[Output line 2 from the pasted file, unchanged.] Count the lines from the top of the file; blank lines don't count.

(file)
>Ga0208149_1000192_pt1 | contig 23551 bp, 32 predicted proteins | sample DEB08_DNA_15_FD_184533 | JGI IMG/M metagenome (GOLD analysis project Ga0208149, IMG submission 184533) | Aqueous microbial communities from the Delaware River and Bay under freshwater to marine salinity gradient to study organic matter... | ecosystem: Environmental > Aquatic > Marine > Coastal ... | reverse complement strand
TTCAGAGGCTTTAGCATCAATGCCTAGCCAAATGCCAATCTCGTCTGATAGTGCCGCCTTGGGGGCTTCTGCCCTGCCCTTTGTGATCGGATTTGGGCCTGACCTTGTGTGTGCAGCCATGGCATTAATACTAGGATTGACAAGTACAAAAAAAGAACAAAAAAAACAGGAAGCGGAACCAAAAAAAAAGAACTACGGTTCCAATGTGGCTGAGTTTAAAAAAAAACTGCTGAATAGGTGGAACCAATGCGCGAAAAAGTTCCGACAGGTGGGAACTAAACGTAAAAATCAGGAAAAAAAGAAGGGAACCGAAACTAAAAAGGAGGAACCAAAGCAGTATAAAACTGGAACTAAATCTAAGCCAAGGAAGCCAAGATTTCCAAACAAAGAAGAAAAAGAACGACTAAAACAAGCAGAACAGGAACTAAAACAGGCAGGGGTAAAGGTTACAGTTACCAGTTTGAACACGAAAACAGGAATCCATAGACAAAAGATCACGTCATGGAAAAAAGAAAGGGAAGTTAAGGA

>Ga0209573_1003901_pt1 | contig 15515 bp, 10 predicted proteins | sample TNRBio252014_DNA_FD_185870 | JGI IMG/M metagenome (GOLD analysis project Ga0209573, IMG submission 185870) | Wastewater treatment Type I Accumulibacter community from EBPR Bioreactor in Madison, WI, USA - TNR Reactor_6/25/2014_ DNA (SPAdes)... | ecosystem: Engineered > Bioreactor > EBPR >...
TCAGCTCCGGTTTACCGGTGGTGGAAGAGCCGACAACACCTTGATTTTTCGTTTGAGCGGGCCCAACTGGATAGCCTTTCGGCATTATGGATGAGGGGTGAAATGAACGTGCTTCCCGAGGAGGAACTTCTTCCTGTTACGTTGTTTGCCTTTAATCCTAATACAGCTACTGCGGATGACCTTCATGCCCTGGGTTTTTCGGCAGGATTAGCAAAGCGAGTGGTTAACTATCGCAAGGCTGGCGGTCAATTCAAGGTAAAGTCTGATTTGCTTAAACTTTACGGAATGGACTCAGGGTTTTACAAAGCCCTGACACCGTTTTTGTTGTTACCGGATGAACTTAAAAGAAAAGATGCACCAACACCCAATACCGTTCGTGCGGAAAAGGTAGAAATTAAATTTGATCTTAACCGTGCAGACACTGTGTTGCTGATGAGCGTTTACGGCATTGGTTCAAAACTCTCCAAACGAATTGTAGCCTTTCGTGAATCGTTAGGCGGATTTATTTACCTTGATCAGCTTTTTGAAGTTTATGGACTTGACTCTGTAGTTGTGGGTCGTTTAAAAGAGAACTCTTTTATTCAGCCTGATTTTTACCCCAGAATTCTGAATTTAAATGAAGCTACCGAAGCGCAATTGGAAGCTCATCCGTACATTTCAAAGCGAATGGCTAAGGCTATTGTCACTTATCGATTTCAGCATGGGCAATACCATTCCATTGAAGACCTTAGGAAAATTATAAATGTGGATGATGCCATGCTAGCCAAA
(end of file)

TTCAGAGGCTTTAGCATCAATGCCTAGCCAAATGCCAATCTCGTCTGATAGTGCCGCCTTGGGGGCTTCTGCCCTGCCCTTTGTGATCGGATTTGGGCCTGACCTTGTGTGTGCAGCCATGGCATTAATACTAGGATTGACAAGTACAAAAAAAGAACAAAAAAAACAGGAAGCGGAACCAAAAAAAAAGAACTACGGTTCCAATGTGGCTGAGTTTAAAAAAAAACTGCTGAATAGGTGGAACCAATGCGCGAAAAAGTTCCGACAGGTGGGAACTAAACGTAAAAATCAGGAAAAAAAGAAGGGAACCGAAACTAAAAAGGAGGAACCAAAGCAGTATAAAACTGGAACTAAATCTAAGCCAAGGAAGCCAAGATTTCCAAACAAAGAAGAAAAAGAACGACTAAAACAAGCAGAACAGGAACTAAAACAGGCAGGGGTAAAGGTTACAGTTACCAGTTTGAACACGAAAACAGGAATCCATAGACAAAAGATCACGTCATGGAAAAAAGAAAGGGAAGTTAAGGA